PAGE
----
• Censorship exists in India to such an extent that citizens face crisis of speech and expression. It is only because censorship is both easy and efficient to accomplish.


What is censorship?

  • The suppression or control of ideas, public communication and information circulated within a society is termed as censorship.
  • The freedom of speech guaranteed by the Constitution of India can be suppressed if it is considered objectionable, harmful, or necessary to maintain communal harmony.

Current scenario:

  • Even after 70 years after Independence, the freedom of speech still occupies a fragile and tenuous place in the Republic.
  • This can be further explained in the light of two recent incidents:
  • The first was the Jharkhand government’s decision to ban the book, “The Adivasi Will Not Dance”
  • And the second was an order of a civil judge at Delhi’s Karkardooma Court, restraining the sale of new book on Baba Ramdev, titled “Godman to Tycoon”.
  • These bans something important i.e. censorship exists in India to the extent it does because it is both easy and efficient to accomplish. This is for two allied reasons.
  • Firstly, the Indian legal system is structured in a manner that achieving censorship through law is an almost costless enterprise for anyone inclined to try.
  • Second, the only thing that could effectively counteract this is a strong, judicial commitment to free speech, at all levels of the judiciary, which does not exist.
  • Together, these two elements create an environment in which the freedom of speech is in almost constant peril, with writers, artists, and publishers.


  • It seems mandatory to repeal Sections 95 and 96, and stipulate that if indeed the government wants to ban a book, it must approach a court and demonstrate, with clear and cogent evidence, what laws have been broken that warrant a ban.
  • A problem of public culture can only be addressed through continuing and unapologetic affirmation of free speech as a core, foundational, and non-negotiable value of our Republic and our Constitution.

Mediums of censorship in India:


  • A classic example of censorship in India is the Central Board of Film Certification or Censor Board, which comes under the purview of Ministry of Information and Broadcasting.
  • The Board regularly orders, directors to remove anything it deems offensive or subjects considered to be politically subversive.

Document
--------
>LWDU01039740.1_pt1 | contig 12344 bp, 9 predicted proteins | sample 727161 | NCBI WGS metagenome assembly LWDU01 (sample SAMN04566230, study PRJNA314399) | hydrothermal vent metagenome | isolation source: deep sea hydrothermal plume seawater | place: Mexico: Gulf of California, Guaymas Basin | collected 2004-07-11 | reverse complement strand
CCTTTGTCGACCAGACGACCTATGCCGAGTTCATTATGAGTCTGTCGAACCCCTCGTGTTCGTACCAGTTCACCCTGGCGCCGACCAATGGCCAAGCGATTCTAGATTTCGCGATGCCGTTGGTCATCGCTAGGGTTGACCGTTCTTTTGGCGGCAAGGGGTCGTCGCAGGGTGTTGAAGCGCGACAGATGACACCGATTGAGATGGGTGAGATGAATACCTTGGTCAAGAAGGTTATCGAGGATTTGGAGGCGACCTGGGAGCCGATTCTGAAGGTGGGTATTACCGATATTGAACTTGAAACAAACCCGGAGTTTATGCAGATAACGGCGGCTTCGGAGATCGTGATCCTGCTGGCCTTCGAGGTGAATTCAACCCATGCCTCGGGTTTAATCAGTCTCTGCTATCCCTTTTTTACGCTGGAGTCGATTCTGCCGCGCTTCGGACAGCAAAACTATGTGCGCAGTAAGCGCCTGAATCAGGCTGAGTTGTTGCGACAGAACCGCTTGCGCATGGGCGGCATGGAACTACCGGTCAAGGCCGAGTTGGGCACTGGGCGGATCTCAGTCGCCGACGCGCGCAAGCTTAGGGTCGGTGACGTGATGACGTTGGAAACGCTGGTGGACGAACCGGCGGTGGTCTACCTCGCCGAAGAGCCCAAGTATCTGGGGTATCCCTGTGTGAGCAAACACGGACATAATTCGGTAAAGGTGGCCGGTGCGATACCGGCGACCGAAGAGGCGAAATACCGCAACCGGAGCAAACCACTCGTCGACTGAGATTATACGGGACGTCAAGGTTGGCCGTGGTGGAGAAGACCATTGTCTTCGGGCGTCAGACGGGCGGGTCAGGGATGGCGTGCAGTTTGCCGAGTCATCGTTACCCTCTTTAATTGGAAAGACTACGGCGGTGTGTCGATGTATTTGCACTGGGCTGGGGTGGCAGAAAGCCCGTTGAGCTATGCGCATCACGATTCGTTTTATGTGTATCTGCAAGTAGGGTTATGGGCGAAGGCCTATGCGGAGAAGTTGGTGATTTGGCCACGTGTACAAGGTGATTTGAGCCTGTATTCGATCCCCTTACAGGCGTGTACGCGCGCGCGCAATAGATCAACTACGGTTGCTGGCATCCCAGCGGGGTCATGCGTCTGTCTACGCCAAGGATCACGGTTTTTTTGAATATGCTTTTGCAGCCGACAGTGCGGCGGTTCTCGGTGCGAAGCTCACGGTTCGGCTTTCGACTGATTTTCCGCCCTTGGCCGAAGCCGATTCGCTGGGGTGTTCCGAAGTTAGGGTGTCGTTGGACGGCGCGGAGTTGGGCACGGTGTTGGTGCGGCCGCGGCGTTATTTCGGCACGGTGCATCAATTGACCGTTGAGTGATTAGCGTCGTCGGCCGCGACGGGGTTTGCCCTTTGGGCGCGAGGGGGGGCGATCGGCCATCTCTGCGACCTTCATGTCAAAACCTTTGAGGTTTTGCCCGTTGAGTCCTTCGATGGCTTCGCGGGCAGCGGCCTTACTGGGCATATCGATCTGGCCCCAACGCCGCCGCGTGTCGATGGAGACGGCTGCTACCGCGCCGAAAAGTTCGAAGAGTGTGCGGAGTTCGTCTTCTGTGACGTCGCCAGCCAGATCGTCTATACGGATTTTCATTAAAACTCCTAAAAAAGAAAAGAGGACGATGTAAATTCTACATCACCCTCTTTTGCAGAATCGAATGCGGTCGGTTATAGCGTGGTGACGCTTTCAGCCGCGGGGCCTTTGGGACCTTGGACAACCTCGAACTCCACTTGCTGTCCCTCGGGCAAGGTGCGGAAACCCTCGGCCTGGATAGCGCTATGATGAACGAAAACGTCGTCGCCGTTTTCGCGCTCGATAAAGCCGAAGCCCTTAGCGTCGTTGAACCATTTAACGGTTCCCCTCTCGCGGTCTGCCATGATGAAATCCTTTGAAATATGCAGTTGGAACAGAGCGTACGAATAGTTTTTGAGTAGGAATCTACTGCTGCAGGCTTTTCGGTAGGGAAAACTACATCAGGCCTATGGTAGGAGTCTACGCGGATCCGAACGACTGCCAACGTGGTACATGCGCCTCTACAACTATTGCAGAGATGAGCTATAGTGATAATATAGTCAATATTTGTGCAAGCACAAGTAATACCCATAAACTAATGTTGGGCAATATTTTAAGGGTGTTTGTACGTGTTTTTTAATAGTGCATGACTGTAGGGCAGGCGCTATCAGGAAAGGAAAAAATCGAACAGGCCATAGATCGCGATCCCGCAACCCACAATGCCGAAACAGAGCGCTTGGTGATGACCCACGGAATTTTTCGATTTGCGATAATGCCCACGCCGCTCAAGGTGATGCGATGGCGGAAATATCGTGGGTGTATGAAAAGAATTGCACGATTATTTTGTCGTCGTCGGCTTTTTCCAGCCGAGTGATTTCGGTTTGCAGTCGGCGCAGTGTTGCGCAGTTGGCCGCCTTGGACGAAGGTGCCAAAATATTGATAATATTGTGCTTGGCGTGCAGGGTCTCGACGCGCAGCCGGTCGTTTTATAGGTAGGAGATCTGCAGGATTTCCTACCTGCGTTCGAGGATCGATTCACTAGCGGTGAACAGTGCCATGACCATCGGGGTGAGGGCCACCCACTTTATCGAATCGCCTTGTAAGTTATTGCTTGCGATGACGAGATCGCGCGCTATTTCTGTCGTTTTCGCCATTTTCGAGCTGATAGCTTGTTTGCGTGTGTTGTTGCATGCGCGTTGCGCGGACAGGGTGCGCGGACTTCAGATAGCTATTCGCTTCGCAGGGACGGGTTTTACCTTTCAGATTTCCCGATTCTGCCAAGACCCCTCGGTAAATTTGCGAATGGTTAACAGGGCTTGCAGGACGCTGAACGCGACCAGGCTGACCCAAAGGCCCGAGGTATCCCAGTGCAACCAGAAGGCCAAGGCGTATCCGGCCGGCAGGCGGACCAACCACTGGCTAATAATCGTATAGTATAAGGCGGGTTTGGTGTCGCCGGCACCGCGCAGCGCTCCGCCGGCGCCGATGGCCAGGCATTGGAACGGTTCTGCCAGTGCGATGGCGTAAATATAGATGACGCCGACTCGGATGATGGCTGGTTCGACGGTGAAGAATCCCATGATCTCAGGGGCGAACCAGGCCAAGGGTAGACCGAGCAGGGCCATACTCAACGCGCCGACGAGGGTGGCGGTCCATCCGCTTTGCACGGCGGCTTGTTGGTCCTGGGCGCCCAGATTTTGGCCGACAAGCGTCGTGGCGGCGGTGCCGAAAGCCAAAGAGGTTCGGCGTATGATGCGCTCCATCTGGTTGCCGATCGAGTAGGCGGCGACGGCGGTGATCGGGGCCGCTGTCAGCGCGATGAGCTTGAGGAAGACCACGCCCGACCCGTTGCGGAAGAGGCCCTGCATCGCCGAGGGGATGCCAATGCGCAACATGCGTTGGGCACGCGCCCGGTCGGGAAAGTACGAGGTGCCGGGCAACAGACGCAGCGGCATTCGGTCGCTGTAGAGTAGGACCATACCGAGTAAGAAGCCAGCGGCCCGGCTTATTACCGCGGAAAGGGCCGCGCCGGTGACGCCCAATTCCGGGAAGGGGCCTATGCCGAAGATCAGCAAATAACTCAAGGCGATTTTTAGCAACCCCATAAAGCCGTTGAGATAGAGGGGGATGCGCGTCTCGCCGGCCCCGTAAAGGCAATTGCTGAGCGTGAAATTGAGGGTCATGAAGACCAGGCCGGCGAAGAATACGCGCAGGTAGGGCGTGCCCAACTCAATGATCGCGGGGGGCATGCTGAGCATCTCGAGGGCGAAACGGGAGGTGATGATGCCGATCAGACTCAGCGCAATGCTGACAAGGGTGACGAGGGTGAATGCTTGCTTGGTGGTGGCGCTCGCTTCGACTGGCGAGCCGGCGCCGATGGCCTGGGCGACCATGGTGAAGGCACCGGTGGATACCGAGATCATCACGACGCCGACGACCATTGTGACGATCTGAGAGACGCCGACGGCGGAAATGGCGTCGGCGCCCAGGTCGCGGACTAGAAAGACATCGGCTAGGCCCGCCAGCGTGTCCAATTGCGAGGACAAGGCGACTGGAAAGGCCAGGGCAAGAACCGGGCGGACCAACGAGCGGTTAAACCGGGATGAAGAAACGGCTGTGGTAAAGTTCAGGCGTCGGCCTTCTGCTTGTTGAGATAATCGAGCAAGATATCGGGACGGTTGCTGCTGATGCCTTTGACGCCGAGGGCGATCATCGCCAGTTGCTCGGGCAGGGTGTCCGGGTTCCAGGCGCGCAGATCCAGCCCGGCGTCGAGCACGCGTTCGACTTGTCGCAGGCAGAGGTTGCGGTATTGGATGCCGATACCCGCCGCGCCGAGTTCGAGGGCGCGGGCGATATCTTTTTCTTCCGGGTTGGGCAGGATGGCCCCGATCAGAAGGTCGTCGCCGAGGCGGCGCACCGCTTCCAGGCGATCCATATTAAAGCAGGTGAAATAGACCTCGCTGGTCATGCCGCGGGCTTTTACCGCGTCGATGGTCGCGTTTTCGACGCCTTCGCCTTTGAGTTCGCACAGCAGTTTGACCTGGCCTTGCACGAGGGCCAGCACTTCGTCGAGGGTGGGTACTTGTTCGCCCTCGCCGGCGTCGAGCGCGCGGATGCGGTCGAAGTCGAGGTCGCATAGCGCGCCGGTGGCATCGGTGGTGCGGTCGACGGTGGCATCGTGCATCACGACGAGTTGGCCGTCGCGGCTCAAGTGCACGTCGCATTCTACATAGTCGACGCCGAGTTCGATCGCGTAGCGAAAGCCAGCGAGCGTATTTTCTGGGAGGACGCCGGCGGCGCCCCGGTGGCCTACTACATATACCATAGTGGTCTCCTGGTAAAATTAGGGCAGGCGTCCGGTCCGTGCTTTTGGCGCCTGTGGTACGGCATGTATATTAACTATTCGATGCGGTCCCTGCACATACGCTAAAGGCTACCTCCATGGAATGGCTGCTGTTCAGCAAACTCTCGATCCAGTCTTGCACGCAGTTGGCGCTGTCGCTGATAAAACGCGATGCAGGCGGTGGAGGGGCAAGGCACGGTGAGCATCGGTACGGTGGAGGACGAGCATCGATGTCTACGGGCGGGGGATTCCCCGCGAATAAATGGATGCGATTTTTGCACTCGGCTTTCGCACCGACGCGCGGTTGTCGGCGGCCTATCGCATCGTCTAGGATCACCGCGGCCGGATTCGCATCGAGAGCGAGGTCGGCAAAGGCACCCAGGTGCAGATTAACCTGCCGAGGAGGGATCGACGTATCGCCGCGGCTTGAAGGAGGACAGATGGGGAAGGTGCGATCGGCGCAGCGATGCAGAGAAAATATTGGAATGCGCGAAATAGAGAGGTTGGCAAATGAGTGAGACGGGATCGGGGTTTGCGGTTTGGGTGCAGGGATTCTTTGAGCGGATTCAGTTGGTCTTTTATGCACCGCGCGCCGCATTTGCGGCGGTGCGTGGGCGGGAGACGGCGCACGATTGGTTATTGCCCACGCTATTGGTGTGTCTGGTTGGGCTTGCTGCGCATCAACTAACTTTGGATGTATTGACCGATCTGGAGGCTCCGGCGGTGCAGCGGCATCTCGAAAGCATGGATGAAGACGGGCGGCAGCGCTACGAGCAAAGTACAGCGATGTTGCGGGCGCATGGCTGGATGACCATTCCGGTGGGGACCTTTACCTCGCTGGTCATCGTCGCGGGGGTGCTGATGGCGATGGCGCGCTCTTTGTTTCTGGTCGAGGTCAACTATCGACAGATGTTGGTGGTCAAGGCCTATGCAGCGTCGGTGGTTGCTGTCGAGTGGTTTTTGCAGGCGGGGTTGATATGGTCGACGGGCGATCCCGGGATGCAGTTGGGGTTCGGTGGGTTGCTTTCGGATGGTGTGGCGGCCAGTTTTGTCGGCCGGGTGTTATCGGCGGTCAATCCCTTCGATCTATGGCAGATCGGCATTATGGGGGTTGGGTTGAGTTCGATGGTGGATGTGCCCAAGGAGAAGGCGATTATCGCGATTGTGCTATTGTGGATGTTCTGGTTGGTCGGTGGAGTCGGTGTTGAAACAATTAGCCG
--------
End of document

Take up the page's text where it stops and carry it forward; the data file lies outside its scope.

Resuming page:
• Article 19 (1) (a) of the Constitution of India guarantees the fundamental right of freedom of speech and expression. However, it is not an absolute one.
  • 19 (2) of the Constitution permits the State to impose reasonable restrictions on seven grounds, namely security of state, sovereignty and integrity of India, friendly relationship with foreign countries, public order, decency and morality, contempt of court, and defamation.
  • Thus, the ban on a film is legally justifiable only on these seven grounds, and none else.
  • Recent experience suggests that the CBFC does not always see itself as a certifying authority, but rather plays the role of censorship.
  • The Bombay High Court had to remind the CBFC that certification is its primary role and that its power to order changes and cuts must be exercised in accordance with constitutional principles.


  • Section 95 authorises State governments to forfeit copies of any newspaper, book, or document that appears to violate certain provisions of the Indian Penal Code, such as Section 124A (sedition), Sections 153A or B (communal or class disharmony), Section 292 (obscenity), or Section 295A (insulting religious beliefs).
  • The key element of Section 95 is that it allows governments to ban publications without having to prove, before a court of law, that any law has been broken
  • But under Section 96 of the CrPC, any person aggrieved by the government’s order has the right to challenge it before the high court of that State.

Consequences of theses bans:

  1. Such prohibitions adversely affect democracy and the free flow of information, of thoughts, of creativity, and of speech and expression.
  2. Unreasonable restrictions at the behest of community or religion deprive the majority of the people of their right to see, and to enjoy good literature and good art.
  • Thus, while the sentiments of the few are taken into consideration, the rights of the many are being ignored.
  • On the contrary this will arm the fringe groups with the power to take the law in their own hands, and to undermine the rule of law.
  1. Censorship can be a weapon in the hands of the State to make people agree with its ideology. For example:
  • If a director or author wants to show the reality, he has to put it in a movie or a book and eventually the censor board removes it.




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